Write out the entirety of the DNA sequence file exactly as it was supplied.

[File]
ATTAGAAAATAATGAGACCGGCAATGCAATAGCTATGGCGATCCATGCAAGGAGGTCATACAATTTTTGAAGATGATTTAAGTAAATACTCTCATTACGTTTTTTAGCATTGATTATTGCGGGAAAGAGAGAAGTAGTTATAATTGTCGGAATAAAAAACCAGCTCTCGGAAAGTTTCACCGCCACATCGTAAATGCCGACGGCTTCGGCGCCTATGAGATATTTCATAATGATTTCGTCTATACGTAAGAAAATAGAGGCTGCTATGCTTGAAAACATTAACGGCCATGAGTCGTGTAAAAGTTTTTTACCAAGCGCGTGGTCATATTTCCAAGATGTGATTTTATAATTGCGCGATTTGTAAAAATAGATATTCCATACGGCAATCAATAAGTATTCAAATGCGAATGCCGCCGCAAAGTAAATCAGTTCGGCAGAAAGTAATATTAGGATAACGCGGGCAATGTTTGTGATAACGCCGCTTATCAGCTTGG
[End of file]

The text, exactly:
ATTAGAAAATAATGAGACCGGCAATGCAATAGCTATGGCGATCCATGCAAGGAGGTCATACAATTTTTGAAGATGATTTAAGTAAATACTCTCATTACGTTTTTTAGCATTGATTATTGCGGGAAAGAGAGAAGTAGTTATAATTGTCGGAATAAAAAACCAGCTCTCGGAAAGTTTCACCGCCACATCGTAAATGCCGACGGCTTCGGCGCCTATGAGATATTTCATAATGATTTCGTCTATACGTAAGAAAATAGAGGCTGCTATGCTTGAAAACATTAACGGCCATGAGTCGTGTAAAAGTTTTTTACCAAGCGCGTGGTCATATTTCCAAGATGTGATTTTATAATTGCGCGATTTGTAAAAATAGATATTCCATACGGCAATCAATAAGTATTCAAATGCGAATGCCGCCGCAAAGTAAATCAGTTCGGCAGAAAGTAATATTAGGATAACGCGGGCAATGTTTGTGATAACGCCGCTTATCAGCTTGG